He then hypothesized further on that day at the NIH conference that perhaps since no one of these chemicals intoxicated people enough to produce acute symptoms, and that was well known, perhaps combinations of -- people exposed to more than one of these might have had a synergistic reaction, enough to produce a minor brain injury that would not be -- that -- that would -- that would appear months later, which has pressed it in the pesticide injury literature.

We came away from the -- And -- And I was sitting there at the same time thinking, "My goodness, here we are 3 years later, and no one has done the CDC type case control study. How can that be?" So I was sitting there writing the X's and O's about how to do that, since I'd done many of them at CDC, and we came back and immediately designed a study.

We found a unit to study, a military unit. In other words, we didn't ask for volunteers to come forward, that's a mistake, you don't learn anything from volunteers stepping forward. We picked a unit that went to the war and decided to try to contact as many people as we could from that unit so that we would be reaching out and bringing in our own subjects to study. We got -- We picked the 24th Reserve Naval Mobile Construction Battalion, a Seabees unit that participated in the war, reserve Seabees unit, because reserves all come back to the same neighborhood and we can find them. Seabees because Seabees tend to go all over the battlefield, they're not located in just a single area. And so like the sentinel chickens in (inaudible) viral surveillance, if -- if there was a geographical risk somewhere, some of these guys would have had it. So that's why we picked them. We -- We got 250 of them together and administered a questionnaire on their symptoms and a questionnaire on their exposures. We then brought the data back -- and a psychological battery to see if this was post-traumatic stress disorder, or a psychological test. We brought it -- the data back to Dallas, computerized it, did an analysis, expecting to find this was post-traumatic stress disorder or depression or a combination of that sort of thing, and it wasn't. In fact, the psychological -- there was not one psychological profile that suggests PTSD in this unit. We were really surprised.

We then did -- We then tried to establish case definition. Well, there -- that was difficult, and that's why everybody had failed so far. So we used a technique called "factor analysis." It's a fancy mathematical technique to see is there a group of symptoms that hang together. That is, was there a group of people -- could we find a group of people, all of whom complained of about the same group of symptoms. That's what a syndrome is. And in fact there was. There were three -- There -- There was a syndrome with what appeared to be at least three variants. Okay? And this is mathematically. We published this in JAMA, and I'm sure you have those papers. If not, I can certainly provide them. We then thought, "Well, it looks like there really is a syndrome that doesn't look like anything we've seen except possibly a neurological problem, a very subtle neurological problem with three different manifestations."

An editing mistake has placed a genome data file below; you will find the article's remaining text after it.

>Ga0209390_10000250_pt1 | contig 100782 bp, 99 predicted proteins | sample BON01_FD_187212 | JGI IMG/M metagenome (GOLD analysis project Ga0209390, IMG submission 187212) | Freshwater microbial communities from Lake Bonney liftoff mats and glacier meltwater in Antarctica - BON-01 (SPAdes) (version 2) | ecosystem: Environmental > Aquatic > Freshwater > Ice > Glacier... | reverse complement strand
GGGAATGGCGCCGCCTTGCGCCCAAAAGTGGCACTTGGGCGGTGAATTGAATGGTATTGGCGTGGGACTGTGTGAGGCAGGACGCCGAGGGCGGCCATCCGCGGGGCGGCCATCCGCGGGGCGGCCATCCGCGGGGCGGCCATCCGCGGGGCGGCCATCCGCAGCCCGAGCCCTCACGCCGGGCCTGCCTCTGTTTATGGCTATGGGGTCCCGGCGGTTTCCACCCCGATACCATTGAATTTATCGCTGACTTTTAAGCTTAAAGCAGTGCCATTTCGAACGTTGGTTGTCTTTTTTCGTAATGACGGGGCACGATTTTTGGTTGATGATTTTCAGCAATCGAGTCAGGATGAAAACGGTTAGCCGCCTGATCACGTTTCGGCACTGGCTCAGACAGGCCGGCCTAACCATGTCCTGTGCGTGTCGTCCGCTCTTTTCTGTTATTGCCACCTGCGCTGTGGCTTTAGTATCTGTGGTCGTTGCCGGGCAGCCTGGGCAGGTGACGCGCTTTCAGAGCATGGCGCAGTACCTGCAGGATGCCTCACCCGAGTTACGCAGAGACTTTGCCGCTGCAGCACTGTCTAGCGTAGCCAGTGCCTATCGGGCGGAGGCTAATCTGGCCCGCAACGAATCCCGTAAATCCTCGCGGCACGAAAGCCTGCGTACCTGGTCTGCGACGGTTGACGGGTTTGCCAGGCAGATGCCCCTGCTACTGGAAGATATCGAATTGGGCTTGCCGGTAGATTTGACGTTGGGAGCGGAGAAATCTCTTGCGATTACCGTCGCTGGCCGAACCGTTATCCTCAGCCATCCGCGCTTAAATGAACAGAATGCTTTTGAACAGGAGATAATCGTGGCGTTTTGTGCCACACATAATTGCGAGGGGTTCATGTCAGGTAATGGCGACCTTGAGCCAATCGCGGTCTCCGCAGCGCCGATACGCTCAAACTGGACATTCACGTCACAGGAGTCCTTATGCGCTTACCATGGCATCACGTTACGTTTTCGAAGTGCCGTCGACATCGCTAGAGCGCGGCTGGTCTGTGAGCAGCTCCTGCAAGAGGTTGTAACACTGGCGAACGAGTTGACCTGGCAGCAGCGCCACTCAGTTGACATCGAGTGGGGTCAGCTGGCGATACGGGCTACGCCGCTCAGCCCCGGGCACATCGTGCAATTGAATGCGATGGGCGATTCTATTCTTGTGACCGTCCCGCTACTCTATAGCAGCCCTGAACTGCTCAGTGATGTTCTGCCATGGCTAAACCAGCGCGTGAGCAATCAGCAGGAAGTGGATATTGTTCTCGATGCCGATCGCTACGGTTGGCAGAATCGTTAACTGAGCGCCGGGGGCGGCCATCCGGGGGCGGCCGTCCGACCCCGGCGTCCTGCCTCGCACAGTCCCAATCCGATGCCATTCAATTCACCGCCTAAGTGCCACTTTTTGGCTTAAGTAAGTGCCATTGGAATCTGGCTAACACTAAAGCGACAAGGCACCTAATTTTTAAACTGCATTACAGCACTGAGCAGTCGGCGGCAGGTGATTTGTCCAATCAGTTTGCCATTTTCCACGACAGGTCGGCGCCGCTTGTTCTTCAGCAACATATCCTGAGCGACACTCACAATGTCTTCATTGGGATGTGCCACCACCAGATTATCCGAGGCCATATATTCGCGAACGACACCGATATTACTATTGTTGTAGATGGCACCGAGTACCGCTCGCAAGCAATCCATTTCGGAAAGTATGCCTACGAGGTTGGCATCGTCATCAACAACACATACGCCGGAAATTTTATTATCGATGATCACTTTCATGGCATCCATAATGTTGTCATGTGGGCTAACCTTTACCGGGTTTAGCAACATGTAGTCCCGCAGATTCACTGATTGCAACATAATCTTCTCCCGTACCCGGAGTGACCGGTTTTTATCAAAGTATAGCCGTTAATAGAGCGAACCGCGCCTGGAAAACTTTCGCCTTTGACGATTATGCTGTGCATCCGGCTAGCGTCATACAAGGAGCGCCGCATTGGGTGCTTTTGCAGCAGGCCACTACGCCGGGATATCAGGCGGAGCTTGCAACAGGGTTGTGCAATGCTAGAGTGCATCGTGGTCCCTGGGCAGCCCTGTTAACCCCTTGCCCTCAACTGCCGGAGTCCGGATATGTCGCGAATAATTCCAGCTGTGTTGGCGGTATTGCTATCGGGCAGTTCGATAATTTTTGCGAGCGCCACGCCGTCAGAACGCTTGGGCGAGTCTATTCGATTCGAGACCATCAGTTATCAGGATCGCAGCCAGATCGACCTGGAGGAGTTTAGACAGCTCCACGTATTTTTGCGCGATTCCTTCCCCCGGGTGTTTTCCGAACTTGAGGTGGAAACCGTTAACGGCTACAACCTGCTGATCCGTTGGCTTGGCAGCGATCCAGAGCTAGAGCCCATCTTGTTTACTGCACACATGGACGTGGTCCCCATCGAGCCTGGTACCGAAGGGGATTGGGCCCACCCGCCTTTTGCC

We compared it to Jay Sanford's case definition and in fact in the paper we show that Sanford's definition overlapped perfectly with our syndromes I and III, our syndrome variance I and III, but it totally missed No. II. Well No. II were the sickest guys. Half of them were unemployed by 1994 and had all left the military right after the war, too sick to serve. Well, I showed that to Dr. Sanford and he said, as I said, "That's obvious. The reason I didn't see any of your syndrome II's, these were the ones that had ataxia, different balance disturbances, really severe difficulty with cognition, with reading and thinking and so forth." He said, "You know, the reason that we didn't see those is because I made my definition in 1993, late '93, from looking at people who were still on active duty in '93, so I saw the syndrome I and syndrome III, but I didn't see the II's, because they were too sick and they were gone by '93. They were out in the private sector by then."